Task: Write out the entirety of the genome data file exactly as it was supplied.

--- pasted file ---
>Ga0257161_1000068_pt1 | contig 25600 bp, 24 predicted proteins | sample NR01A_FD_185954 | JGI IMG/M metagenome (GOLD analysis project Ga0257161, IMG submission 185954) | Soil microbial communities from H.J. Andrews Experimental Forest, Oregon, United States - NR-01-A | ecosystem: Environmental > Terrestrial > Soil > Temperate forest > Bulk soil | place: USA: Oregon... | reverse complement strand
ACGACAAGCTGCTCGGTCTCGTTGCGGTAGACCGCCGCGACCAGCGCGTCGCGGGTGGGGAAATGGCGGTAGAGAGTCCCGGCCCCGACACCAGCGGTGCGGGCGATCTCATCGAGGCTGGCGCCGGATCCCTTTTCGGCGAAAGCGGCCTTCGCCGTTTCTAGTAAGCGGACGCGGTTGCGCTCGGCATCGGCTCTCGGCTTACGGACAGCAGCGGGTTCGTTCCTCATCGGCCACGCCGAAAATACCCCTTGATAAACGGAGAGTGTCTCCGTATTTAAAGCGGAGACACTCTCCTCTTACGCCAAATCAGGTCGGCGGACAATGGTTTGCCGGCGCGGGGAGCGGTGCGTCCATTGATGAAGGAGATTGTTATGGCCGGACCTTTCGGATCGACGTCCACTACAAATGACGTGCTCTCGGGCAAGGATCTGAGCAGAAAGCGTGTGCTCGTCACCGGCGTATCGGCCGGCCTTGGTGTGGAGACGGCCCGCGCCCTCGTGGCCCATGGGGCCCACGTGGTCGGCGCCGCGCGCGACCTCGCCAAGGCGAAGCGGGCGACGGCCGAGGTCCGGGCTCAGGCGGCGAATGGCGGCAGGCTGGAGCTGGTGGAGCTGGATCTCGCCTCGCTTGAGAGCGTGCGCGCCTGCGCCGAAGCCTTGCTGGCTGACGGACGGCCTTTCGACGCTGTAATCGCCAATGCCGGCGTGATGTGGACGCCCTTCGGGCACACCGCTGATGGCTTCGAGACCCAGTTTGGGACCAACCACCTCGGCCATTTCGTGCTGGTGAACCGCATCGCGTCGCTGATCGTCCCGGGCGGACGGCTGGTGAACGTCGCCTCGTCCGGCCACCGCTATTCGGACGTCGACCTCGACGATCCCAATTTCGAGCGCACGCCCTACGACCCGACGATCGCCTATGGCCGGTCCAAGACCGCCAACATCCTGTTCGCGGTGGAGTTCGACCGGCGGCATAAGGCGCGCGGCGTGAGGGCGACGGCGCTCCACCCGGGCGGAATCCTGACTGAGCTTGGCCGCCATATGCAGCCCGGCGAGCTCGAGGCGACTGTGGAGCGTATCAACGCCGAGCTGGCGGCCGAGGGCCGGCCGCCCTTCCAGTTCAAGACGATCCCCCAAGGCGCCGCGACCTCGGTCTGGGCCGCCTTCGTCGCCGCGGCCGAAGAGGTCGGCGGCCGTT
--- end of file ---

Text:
>Ga0257161_1000068_pt1 | contig 25600 bp, 24 predicted proteins | sample NR01A_FD_185954 | JGI IMG/M metagenome (GOLD analysis project Ga0257161, IMG submission 185954) | Soil microbial communities from H.J. Andrews Experimental Forest, Oregon, United States - NR-01-A | ecosystem: Environmental > Terrestrial > Soil > Temperate forest > Bulk soil | place: USA: Oregon... | reverse complement strand
ACGACAAGCTGCTCGGTCTCGTTGCGGTAGACCGCCGCGACCAGCGCGTCGCGGGTGGGGAAATGGCGGTAGAGAGTCCCGGCCCCGACACCAGCGGTGCGGGCGATCTCATCGAGGCTGGCGCCGGATCCCTTTTCGGCGAAAGCGGCCTTCGCCGTTTCTAGTAAGCGGACGCGGTTGCGCTCGGCATCGGCTCTCGGCTTACGGACAGCAGCGGGTTCGTTCCTCATCGGCCACGCCGAAAATACCCCTTGATAAACGGAGAGTGTCTCCGTATTTAAAGCGGAGACACTCTCCTCTTACGCCAAATCAGGTCGGCGGACAATGGTTTGCCGGCGCGGGGAGCGGTGCGTCCATTGATGAAGGAGATTGTTATGGCCGGACCTTTCGGATCGACGTCCACTACAAATGACGTGCTCTCGGGCAAGGATCTGAGCAGAAAGCGTGTGCTCGTCACCGGCGTATCGGCCGGCCTTGGTGTGGAGACGGCCCGCGCCCTCGTGGCCCATGGGGCCCACGTGGTCGGCGCCGCGCGCGACCTCGCCAAGGCGAAGCGGGCGACGGCCGAGGTCCGGGCTCAGGCGGCGAATGGCGGCAGGCTGGAGCTGGTGGAGCTGGATCTCGCCTCGCTTGAGAGCGTGCGCGCCTGCGCCGAAGCCTTGCTGGCTGACGGACGGCCTTTCGACGCTGTAATCGCCAATGCCGGCGTGATGTGGACGCCCTTCGGGCACACCGCTGATGGCTTCGAGACCCAGTTTGGGACCAACCACCTCGGCCATTTCGTGCTGGTGAACCGCATCGCGTCGCTGATCGTCCCGGGCGGACGGCTGGTGAACGTCGCCTCGTCCGGCCACCGCTATTCGGACGTCGACCTCGACGATCCCAATTTCGAGCGCACGCCCTACGACCCGACGATCGCCTATGGCCGGTCCAAGACCGCCAACATCCTGTTCGCGGTGGAGTTCGACCGGCGGCATAAGGCGCGCGGCGTGAGGGCGACGGCGCTCCACCCGGGCGGAATCCTGACTGAGCTTGGCCGCCATATGCAGCCCGGCGAGCTCGAGGCGACTGTGGAGCGTATCAACGCCGAGCTGGCGGCCGAGGGCCGGCCGCCCTTCCAGTTCAAGACGATCCCCCAAGGCGCCGCGACCTCGGTCTGGGCCGCCTTCGTCGCCGCGGCCGAAGAGGTCGGCGGCCGTT